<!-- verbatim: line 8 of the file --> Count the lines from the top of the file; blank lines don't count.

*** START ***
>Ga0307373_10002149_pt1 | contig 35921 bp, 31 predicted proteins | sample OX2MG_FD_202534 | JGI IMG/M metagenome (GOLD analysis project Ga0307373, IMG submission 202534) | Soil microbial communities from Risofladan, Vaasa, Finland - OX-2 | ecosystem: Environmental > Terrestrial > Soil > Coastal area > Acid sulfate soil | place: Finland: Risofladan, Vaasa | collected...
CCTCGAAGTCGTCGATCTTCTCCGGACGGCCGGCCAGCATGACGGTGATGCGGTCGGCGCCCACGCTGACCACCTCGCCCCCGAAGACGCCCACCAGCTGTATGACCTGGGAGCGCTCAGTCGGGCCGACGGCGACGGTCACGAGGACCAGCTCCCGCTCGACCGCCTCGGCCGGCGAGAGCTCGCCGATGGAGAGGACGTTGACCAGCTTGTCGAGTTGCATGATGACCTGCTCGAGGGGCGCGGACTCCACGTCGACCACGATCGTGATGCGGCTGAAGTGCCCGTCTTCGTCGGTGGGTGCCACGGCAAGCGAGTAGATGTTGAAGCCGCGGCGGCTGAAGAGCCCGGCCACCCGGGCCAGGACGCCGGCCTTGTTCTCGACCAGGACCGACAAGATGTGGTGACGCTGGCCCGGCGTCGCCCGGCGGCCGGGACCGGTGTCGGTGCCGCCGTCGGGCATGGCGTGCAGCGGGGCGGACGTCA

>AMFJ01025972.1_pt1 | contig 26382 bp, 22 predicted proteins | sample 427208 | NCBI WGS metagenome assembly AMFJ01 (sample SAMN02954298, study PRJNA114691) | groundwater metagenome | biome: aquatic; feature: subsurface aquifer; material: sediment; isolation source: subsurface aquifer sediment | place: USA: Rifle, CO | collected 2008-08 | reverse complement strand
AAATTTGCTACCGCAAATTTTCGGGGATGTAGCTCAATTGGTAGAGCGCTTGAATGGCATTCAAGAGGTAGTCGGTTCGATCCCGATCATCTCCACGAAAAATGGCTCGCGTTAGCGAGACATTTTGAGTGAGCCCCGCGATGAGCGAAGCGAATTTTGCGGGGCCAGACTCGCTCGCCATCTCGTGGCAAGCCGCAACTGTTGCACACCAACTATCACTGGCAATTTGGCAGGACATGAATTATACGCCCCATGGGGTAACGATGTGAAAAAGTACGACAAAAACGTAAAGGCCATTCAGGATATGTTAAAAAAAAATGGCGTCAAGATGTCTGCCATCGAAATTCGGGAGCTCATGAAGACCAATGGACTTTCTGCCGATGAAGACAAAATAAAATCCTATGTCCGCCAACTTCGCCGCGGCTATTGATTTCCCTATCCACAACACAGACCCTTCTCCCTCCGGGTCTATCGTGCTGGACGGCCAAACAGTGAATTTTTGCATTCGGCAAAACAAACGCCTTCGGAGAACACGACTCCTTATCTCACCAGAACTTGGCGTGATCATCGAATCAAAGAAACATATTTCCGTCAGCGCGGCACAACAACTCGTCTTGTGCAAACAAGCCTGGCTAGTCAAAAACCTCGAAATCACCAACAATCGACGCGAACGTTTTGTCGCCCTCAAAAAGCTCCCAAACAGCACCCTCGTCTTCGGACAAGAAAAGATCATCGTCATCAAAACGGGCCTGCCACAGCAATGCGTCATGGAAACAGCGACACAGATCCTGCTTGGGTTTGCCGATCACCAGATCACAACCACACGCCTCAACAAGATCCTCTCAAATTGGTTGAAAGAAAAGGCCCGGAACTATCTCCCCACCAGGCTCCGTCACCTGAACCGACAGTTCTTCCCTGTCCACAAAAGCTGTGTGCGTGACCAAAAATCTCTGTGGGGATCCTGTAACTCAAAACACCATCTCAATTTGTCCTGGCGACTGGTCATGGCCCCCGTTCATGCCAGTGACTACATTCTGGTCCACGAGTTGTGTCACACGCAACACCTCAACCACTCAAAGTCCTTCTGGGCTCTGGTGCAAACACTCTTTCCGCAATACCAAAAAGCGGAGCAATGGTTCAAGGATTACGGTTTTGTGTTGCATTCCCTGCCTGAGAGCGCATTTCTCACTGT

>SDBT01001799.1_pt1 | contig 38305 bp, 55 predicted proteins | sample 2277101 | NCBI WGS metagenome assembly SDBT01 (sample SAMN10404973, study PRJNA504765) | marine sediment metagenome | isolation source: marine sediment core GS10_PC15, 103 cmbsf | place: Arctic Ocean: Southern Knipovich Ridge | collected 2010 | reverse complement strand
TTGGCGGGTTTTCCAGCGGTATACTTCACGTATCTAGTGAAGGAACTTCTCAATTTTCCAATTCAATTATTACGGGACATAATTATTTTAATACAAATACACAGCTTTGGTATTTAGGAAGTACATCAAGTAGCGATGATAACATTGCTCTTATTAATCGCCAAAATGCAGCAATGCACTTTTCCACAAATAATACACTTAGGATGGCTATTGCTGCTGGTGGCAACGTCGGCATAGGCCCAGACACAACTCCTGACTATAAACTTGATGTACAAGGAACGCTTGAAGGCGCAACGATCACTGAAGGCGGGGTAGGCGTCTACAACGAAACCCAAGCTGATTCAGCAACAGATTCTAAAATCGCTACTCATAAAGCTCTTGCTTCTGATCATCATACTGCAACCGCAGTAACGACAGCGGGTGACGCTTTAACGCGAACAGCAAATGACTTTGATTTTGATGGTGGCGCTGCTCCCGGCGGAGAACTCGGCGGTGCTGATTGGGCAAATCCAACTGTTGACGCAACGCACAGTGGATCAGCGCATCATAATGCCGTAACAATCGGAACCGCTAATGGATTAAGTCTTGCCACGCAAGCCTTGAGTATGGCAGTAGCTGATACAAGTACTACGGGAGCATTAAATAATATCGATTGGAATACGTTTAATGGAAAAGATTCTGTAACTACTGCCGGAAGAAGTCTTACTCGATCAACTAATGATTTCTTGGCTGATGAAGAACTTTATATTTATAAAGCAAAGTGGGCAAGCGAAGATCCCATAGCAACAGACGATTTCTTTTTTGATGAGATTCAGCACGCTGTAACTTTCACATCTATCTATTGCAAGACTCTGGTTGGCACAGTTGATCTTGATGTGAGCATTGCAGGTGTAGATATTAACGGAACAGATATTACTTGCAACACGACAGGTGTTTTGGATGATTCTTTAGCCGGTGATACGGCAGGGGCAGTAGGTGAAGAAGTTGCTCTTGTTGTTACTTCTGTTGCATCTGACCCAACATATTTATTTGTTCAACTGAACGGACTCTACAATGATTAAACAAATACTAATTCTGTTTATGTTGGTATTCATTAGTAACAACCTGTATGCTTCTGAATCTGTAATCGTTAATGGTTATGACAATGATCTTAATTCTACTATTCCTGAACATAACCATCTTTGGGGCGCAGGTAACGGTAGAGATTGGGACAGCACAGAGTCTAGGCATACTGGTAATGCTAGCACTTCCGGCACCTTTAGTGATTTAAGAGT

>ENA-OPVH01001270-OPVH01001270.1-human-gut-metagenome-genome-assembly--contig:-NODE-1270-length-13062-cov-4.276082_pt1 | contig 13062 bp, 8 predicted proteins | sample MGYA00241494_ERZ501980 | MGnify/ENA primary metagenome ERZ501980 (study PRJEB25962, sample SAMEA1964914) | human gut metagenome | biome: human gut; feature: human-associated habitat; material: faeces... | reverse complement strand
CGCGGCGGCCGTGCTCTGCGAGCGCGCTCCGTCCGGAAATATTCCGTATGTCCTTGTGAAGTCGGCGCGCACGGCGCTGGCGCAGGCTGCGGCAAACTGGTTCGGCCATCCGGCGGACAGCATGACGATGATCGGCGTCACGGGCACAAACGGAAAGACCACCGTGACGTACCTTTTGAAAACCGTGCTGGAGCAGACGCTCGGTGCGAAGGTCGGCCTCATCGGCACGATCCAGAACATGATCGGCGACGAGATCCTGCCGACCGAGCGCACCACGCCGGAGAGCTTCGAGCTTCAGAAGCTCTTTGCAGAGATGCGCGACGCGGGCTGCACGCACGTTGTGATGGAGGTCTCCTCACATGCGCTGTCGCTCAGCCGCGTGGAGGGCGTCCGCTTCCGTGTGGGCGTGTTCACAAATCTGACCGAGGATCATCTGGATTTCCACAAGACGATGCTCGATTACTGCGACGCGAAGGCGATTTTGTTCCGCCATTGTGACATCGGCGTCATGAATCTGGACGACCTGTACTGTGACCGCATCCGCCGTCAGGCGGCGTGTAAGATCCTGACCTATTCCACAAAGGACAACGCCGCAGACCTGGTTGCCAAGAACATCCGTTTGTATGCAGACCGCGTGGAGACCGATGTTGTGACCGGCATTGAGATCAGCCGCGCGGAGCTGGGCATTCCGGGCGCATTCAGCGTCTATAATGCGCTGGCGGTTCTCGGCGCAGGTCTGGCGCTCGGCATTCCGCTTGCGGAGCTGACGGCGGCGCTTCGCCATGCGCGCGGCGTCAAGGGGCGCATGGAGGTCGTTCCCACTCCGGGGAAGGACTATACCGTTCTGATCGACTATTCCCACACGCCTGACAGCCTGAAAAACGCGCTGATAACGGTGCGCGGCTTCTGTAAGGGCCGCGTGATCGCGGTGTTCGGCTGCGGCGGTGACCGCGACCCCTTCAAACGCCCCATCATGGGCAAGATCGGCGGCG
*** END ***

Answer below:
CGCGGCGGCCGTGCTCTGCGAGCGCGCTCCGTCCGGAAATATTCCGTATGTCCTTGTGAAGTCGGCGCGCACGGCGCTGGCGCAGGCTGCGGCAAACTGGTTCGGCCATCCGGCGGACAGCATGACGATGATCGGCGTCACGGGCACAAACGGAAAGACCACCGTGACGTACCTTTTGAAAACCGTGCTGGAGCAGACGCTCGGTGCGAAGGTCGGCCTCATCGGCACGATCCAGAACATGATCGGCGACGAGATCCTGCCGACCGAGCGCACCACGCCGGAGAGCTTCGAGCTTCAGAAGCTCTTTGCAGAGATGCGCGACGCGGGCTGCACGCACGTTGTGATGGAGGTCTCCTCACATGCGCTGTCGCTCAGCCGCGTGGAGGGCGTCCGCTTCCGTGTGGGCGTGTTCACAAATCTGACCGAGGATCATCTGGATTTCCACAAGACGATGCTCGATTACTGCGACGCGAAGGCGATTTTGTTCCGCCATTGTGACATCGGCGTCATGAATCTGGACGACCTGTACTGTGACCGCATCCGCCGTCAGGCGGCGTGTAAGATCCTGACCTATTCCACAAAGGACAACGCCGCAGACCTGGTTGCCAAGAACATCCGTTTGTATGCAGACCGCGTGGAGACCGATGTTGTGACCGGCATTGAGATCAGCCGCGCGGAGCTGGGCATTCCGGGCGCATTCAGCGTCTATAATGCGCTGGCGGTTCTCGGCGCAGGTCTGGCGCTCGGCATTCCGCTTGCGGAGCTGACGGCGGCGCTTCGCCATGCGCGCGGCGTCAAGGGGCGCATGGAGGTCGTTCCCACTCCGGGGAAGGACTATACCGTTCTGATCGACTATTCCCACACGCCTGACAGCCTGAAAAACGCGCTGATAACGGTGCGCGGCTTCTGTAAGGGCCGCGTGATCGCGGTGTTCGGCTGCGGCGGTGACCGCGACCCCTTCAAACGCCCCATCATGGGCAAGATCGGCGGCG